The IRGC’s new deployment pattern
The October 7th death of Brigadier-General Hossein Hamedani, the most senior Islamic Revolutionary Guards Corps (IRGC) commander killed in the Syrian war, underlines Iran’s growing military involvement in the conflict.
This has taken place in tandem with Russia’s military intervention, a major build-up by the two powers that are the most important allies of Syrian President Bashar Assad’s embattled regime and one that was planned several months ago.
The most important aspect of the Iranian deployment is that it involves regular IRGC ground troops rather than just units of the IRGC’s expeditionary wing, al-Quds Force.
This marks a much more extensive deployment by the Tehran regime, which has strategic interests in keeping Assad in power and demonstrated Tehran’s concern that the Damascus regime had been near collapse, unable to replace heavy combat losses, defections and draft-dodging.
This trend is illustrated by the growing death toll among Iranian forces and field commanders. Hamedani, for instance, was not an al-Quds Force commander but a senior officer in the IRGC’s regular ground forces.
Hamedani’s service in the IRGC can be traced back to the suppression of the separatist movement in Iranian Kurdistan in 1979, establishment of the 32nd Ansar al-Hossein Division of Hamadan province, and command of the 16th Quds Division of Gilan province — not to be confused with al- Quds Force — during the 1980-88 war with Iraq.
After the war, for a time, Hamedani served as commander of the IRGC’s Najaf Ashraf base in Kermanshah province in north-western Iran and as deputy chief of the Basij Resistance Force.
Most remarkably, Hamedani, in his capacity as commander of the Mohammad Rasoul-Allah Division, which is responsible for security in Greater Tehran province, suppressed the widespread anti-government rallies in the capital following the June 2009 presidential election that was widely seen as fraudulent.
According to IRGC commander Major-General Mohammad-Ali Jafari, it was that experience that qualified Hamedani for “voluntarily moving to the region in 2011” to advise the Syrian government when protests against Assad erupted.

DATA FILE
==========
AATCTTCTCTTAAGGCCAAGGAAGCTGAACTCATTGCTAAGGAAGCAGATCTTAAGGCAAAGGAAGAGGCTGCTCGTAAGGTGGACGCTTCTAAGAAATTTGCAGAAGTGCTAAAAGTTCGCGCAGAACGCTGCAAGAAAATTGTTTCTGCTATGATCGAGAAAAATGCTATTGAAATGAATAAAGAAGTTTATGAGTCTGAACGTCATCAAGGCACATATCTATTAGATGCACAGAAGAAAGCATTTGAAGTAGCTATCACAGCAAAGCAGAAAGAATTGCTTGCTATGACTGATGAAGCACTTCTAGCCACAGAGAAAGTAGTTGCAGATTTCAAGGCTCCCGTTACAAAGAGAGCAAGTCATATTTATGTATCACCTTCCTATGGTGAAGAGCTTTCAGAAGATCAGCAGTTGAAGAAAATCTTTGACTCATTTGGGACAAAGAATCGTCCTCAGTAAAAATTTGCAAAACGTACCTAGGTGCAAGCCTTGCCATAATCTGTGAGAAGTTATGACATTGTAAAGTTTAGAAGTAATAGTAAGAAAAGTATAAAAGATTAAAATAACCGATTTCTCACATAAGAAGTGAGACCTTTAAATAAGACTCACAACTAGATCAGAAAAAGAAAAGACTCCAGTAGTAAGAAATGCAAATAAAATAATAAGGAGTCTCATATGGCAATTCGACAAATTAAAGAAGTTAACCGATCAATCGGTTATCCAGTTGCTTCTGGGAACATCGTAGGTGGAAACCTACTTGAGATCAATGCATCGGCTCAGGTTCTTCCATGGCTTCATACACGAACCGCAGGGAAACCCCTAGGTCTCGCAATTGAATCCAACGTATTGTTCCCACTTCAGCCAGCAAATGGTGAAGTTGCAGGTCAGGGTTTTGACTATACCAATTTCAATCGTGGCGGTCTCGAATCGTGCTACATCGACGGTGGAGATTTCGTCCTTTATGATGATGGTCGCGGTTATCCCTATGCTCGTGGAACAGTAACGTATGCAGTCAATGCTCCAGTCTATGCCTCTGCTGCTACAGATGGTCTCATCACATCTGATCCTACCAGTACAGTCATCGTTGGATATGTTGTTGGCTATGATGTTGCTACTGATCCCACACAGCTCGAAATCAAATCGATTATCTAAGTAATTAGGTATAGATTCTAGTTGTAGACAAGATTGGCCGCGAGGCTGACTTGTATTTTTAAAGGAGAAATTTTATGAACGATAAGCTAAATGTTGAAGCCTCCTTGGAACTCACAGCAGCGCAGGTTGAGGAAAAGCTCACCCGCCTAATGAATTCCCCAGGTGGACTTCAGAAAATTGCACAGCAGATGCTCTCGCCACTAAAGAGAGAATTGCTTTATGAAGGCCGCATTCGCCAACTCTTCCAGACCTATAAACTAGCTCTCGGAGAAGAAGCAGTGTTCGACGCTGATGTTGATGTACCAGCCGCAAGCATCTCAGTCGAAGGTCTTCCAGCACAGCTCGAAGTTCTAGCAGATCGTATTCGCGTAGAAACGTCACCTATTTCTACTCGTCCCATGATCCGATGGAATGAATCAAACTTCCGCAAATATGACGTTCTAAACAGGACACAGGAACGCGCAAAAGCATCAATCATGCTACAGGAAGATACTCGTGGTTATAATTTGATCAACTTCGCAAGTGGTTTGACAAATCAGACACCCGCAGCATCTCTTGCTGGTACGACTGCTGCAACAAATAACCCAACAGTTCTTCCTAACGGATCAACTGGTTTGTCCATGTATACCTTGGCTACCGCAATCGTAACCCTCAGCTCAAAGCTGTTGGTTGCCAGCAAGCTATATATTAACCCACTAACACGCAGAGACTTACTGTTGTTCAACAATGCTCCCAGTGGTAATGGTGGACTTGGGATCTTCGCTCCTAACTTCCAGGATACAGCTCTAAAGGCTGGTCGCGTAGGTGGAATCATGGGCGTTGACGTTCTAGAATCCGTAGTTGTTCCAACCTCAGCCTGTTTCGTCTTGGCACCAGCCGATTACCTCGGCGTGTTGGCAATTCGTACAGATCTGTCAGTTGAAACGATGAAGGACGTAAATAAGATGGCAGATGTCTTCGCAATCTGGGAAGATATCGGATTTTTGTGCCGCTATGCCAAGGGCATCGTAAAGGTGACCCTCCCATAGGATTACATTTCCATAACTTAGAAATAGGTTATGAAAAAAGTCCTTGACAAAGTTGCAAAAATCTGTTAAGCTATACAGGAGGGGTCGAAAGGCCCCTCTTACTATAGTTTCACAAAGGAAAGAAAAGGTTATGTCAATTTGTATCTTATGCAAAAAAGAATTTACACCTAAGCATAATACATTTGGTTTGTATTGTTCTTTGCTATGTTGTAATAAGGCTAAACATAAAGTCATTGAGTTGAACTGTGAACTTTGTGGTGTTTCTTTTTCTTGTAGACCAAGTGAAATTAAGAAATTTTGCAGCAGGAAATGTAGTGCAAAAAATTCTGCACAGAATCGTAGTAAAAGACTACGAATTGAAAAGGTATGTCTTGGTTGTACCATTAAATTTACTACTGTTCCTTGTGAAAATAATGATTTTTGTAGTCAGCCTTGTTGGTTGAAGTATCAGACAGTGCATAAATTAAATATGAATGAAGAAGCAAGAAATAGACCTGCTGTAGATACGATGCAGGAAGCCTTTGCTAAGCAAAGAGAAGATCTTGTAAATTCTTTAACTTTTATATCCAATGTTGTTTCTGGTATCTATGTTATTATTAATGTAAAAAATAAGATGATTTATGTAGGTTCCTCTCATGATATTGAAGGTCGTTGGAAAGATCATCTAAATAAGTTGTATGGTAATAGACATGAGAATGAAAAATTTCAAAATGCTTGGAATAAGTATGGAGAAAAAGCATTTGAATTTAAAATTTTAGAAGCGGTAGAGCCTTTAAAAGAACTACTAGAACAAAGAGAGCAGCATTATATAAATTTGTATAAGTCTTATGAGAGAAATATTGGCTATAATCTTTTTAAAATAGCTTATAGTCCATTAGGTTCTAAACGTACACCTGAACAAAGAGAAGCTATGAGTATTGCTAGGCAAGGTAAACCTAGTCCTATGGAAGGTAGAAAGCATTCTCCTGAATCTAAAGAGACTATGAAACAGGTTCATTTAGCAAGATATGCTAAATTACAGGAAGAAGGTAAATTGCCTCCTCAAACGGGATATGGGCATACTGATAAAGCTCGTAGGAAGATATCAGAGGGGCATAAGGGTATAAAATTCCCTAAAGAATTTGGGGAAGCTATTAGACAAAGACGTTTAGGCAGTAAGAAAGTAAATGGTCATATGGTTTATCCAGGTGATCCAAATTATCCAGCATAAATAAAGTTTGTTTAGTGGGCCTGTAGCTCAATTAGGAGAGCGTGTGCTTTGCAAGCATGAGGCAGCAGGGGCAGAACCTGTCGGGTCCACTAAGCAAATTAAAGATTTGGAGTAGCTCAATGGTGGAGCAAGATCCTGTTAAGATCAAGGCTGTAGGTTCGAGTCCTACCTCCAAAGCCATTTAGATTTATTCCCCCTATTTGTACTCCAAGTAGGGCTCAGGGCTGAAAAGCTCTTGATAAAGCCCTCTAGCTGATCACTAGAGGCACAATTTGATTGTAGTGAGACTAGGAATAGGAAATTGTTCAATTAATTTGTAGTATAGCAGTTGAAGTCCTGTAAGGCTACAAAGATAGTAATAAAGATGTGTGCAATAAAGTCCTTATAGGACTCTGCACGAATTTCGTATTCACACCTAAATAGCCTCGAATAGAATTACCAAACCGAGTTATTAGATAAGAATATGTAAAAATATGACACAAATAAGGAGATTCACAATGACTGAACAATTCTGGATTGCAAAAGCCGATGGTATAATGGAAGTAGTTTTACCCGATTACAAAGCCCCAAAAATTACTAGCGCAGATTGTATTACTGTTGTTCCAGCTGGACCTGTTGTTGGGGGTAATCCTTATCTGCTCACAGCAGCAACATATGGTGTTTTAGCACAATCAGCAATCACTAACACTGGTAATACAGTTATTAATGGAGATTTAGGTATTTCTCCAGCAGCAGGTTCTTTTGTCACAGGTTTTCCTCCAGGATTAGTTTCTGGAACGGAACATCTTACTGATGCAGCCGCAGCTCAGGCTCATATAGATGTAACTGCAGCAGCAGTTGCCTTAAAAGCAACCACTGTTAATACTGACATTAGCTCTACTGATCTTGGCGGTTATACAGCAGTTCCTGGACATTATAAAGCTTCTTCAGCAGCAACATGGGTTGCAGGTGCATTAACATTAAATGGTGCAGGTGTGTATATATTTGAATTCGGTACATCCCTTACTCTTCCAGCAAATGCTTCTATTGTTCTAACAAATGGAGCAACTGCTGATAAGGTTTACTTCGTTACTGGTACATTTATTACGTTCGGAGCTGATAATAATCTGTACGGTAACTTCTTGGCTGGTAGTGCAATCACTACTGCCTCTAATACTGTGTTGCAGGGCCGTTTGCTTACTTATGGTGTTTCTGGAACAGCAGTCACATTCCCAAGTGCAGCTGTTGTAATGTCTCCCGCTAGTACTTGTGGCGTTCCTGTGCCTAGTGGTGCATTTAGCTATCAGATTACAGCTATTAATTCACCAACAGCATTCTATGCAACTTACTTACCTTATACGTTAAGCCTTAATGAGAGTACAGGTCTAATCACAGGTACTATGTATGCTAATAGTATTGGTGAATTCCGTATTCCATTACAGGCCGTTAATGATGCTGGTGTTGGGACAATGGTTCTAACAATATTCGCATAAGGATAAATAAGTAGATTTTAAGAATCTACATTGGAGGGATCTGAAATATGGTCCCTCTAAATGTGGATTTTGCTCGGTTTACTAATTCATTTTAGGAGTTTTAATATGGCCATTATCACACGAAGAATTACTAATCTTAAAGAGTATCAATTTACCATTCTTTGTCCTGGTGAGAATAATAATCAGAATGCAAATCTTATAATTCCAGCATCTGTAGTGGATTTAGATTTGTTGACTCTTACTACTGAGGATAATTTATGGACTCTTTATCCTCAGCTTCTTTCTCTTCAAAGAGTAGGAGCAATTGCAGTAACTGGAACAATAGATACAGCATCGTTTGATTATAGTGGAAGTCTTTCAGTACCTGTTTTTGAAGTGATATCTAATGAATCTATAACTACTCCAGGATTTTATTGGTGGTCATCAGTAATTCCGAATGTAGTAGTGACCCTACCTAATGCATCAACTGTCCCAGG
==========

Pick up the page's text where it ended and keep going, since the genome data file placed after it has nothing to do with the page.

It was during Hamedani’s watch that the Basij organised its so-called Imam Hossein brigades with the primary mission of subduing urban unrest and anti-government rallies. Jafari disclosed that in Syria Hamedani organised similar “people’s armies” to try to ensure the survival of the regime.
In other words, Hamedani had a solid record in the IRGC’s ground forces, had never served in IRGC al-Quds Force prior to his mission in Syria in 2011 but was the highest ranking IRGC field commander in that country.
The full extent of the IRGC ground forces involvement in Syria is not known following persistent reports that hundreds, and possibly thousands, of Iranian troops have been sent to Syria.
Tehran has made no announcement on this issue and it has every reason to play down Iran’s mounting losses in a civil war in which it claims it is not directly involved.
However, a survey of 137 identified Iranian citizens killed in combat in Syria since January 2013 shows an increasing number of IRGC ground force commanders.
Since June, combat deaths include Captain Hamed Javani of the East Azerbaijan Ashoura Division, killed in action in Idlib province on June 26th. On July 13th, Colonel Qassem Gharib, deputy commander of the Neynava Division, was killed near Palmyra in central Syria.
On August 30th, Ahmad Hayari, commander of the Shoush Basij Imam Hossein Brigade, was killed in Latakia, a regime stronghold in the north-west where Russian forces are based. These are just some of the regular IRGC fatalities in 2015.
Shortly after Hamedani’s death, General Hamid Mokhtarband, chief of the Ahwaz-based Hazrat-e Hojjat Armoured Brigade’s Combat Team, and Farshad Hassounizadeh, his chief of staff, were killed in combat.
The pattern in IRGC fatalities provides indications of a new Iranian military deployment in Syria.
Al-Quds Force, the IRGC’s expeditionary arm, which is active in Syria, Iraq, Lebanon and elsewhere, is relatively small — about 15,000 men. In the wake of mounting al-Quds Force casualties in regional conflicts, the IRGC has had to deploy its regular Ground Forces to Syria to bolster al-Quds Force contingent.
This emerging deployment pattern in turn is rapidly changing the characteristics of the IRGC itself as it blurs the differences between the missions of the IRGC’s ground forces, whose primary task is to protect the Iranian homeland against external enemies and the regime against domestic opponents, and that of the Quds Force, which handles operations, invariably clandestine in nature, outside Iran.
This means that, in effect, the Syrian war is transforming the entire IRGC into an expeditionary force. This is likely to increase IRGC military interventions in the Middle East in the future and suggests that more Iranian forces could be deployed in Syria.